After 5 days without WiFi we spend some time catching up on e-mails and phone calls in the luxury of the hotel lobby before going into town to stock up on supplies and to refuel the cars. The C43 to Epupa is a wide gravel road but there are several dry river crossings where one needs to slow down. Despite that we cover the 179 kilometres in good time and arrive at Epupa Falls Lodge around noon.
We choose a campsite right in the corner of the resort on the banks of the Kunene river. The camping area have several magnificent makalani palms supplying ample shade. The rest of the afternoon is spent relaxing at our campsite and cooling down in the swimming pool. Ewert and I meet Bert, a young Belgian guy, at the pool. Bert took a year off work and travelled overland all the way from Belgium and his journey will end in South Africa a few weeks from now. He is very keen to drive the notorious Van Zyl’s pass, but we discourage him to try and do it on his own. Fortunately we meet some people in the campsite who are on their way to Van Zyl’s pass and they invite Bert to join them when they leave the next morning. You can read all about Bert’s amazing adventure on Polarsteps by searching for ‘Just some travel’.
The deck at the restaurant is an idyllic spot to have a sundowner. It is situated directly upstream of the falls and the view over the Kunene river is absolutely amazing. After yet another lovely braai we go to bed and fall asleep with the soothing sound of the waterfall in the distance.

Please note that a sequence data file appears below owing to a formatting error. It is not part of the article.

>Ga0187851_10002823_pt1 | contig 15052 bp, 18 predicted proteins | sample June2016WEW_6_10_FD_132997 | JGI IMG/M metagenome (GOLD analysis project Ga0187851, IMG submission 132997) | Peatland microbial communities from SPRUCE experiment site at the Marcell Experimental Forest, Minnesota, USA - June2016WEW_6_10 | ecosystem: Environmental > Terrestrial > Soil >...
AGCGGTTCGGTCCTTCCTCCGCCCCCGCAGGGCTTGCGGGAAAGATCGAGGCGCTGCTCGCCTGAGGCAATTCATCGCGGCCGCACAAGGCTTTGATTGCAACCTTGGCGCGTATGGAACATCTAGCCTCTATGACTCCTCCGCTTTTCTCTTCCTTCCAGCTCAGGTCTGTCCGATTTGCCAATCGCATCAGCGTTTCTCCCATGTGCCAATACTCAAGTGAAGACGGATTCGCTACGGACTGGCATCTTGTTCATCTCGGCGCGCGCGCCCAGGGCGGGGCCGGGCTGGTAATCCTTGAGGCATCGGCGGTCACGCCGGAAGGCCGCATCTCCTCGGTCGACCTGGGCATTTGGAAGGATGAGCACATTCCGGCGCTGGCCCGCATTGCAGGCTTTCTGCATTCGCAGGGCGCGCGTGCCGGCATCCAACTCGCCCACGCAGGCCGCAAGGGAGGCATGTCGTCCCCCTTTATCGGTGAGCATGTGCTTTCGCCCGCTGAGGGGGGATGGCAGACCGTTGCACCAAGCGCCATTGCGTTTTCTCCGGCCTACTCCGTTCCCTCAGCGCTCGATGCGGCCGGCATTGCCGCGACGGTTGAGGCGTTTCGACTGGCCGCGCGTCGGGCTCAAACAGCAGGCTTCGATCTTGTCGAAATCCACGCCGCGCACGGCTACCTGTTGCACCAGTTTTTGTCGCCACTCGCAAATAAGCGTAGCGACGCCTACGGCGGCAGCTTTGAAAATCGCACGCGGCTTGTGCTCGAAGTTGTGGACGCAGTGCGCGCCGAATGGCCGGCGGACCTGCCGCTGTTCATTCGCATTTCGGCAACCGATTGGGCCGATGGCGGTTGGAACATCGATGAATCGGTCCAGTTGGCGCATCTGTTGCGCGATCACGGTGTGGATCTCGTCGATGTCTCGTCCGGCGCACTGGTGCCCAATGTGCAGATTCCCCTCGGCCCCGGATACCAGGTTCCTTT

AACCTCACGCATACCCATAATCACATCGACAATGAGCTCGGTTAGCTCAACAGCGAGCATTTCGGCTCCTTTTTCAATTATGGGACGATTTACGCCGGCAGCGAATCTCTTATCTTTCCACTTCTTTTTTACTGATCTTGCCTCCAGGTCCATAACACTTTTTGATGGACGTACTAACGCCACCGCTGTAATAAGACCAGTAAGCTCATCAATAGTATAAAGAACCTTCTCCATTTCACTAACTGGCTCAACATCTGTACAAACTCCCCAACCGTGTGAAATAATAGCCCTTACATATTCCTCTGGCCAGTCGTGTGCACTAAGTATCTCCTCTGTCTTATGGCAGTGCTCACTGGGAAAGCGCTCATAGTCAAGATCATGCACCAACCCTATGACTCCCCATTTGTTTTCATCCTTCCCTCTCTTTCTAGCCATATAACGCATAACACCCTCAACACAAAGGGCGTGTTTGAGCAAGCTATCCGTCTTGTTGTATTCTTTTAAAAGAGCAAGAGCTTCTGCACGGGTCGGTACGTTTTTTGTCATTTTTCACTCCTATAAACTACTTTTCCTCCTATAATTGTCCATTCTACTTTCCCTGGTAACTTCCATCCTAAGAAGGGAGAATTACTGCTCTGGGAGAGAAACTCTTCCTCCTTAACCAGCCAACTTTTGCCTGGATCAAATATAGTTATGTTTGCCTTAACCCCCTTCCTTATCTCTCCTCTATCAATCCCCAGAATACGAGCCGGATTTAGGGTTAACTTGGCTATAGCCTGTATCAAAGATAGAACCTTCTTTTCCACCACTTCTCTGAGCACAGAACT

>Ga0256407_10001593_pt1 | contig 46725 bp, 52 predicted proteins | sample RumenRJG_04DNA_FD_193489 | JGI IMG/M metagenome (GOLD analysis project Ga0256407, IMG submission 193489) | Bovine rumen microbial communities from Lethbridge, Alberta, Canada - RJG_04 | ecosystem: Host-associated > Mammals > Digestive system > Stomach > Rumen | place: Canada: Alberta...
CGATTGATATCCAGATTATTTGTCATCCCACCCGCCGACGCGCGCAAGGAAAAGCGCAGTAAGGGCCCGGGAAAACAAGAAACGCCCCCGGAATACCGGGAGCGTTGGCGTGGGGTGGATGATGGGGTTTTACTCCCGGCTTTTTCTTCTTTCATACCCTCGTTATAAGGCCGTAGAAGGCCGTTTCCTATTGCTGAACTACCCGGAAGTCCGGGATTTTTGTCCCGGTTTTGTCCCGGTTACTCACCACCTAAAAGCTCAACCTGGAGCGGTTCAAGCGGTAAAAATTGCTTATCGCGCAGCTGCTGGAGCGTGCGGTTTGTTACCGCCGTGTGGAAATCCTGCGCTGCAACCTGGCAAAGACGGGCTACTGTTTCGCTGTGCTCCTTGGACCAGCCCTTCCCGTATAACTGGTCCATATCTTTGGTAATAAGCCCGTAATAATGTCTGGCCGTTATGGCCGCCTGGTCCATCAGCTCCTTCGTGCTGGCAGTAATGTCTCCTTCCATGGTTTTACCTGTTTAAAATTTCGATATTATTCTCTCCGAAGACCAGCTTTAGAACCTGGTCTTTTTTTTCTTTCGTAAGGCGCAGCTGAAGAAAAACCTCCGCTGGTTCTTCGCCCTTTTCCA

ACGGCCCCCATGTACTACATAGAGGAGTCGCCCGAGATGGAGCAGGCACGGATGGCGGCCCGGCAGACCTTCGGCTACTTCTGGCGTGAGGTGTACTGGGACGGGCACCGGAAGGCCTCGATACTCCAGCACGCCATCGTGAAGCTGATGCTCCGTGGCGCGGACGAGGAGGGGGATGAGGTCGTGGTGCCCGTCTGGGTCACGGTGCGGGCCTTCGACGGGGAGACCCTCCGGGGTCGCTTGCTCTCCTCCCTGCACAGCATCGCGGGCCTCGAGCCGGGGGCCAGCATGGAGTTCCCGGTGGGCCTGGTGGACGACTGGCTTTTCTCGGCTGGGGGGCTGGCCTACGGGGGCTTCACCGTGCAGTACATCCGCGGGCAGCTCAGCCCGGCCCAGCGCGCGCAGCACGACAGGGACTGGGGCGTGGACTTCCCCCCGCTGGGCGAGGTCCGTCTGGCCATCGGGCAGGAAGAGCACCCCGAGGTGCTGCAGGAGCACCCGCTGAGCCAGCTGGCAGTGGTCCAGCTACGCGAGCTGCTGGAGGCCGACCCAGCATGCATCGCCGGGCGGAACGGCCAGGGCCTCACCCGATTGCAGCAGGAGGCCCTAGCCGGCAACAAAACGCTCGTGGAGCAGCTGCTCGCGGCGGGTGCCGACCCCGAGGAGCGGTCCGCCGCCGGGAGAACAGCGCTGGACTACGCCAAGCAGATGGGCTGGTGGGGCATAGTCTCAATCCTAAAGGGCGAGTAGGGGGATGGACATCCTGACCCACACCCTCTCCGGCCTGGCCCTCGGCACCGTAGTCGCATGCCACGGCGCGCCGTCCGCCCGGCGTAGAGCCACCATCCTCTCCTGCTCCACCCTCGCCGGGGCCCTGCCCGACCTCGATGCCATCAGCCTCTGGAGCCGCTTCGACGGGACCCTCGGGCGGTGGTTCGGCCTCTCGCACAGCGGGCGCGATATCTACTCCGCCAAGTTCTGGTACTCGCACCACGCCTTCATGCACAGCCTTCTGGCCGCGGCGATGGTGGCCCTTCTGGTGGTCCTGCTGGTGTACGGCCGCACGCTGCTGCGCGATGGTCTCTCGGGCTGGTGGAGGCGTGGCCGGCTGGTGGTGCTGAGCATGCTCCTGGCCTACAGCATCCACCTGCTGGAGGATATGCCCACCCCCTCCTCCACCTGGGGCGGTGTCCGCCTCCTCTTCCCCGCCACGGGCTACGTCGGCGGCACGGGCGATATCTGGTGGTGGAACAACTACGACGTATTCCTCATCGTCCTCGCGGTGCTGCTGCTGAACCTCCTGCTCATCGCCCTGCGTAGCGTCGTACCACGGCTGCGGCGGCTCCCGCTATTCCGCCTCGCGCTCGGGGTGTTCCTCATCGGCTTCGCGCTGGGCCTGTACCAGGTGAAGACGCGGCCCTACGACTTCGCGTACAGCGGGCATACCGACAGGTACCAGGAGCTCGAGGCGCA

Early the next morning we take a walk to the viewpoint and on returning spend the rest of the day relaxing at our campsite. We return to the viewpoint in the late afternoon to take photos and then back to the deck for sundowners to celebrate yet another awesome day in Africa.
Kunene River Lodge
The road between Epupa and Swartbooisdrif along the Kunene river was known to be one of those roads that only serious off-road drivers would take on. It used to take a full day to cover the 94 kilometres. Now that the road has been upgraded it only takes about 2-3 hours depending on how many stops you make along the way.
Most of the campsites at Kunene River Lodge are situated on the banks of the river among beautiful trees providing sufficient shade. We spend the afternoon relaxing and soaking up the beautiful surroundings.
Early the next morning we are taken 3 kilometres upstream with a lodge vehicle where we start kayaking back to the campsite. It is a very relaxing and leisurely outing with plenty of bird life along the way. In the late afternoon I go for a stroll in the birding area adjacent to the lodge in search of the beautiful Cinderella Waxbill, only found in a very small area along the Kunene river. Patience pays off and I eventually see a couple of them sitting in some low scrub. A very special sighting indeed.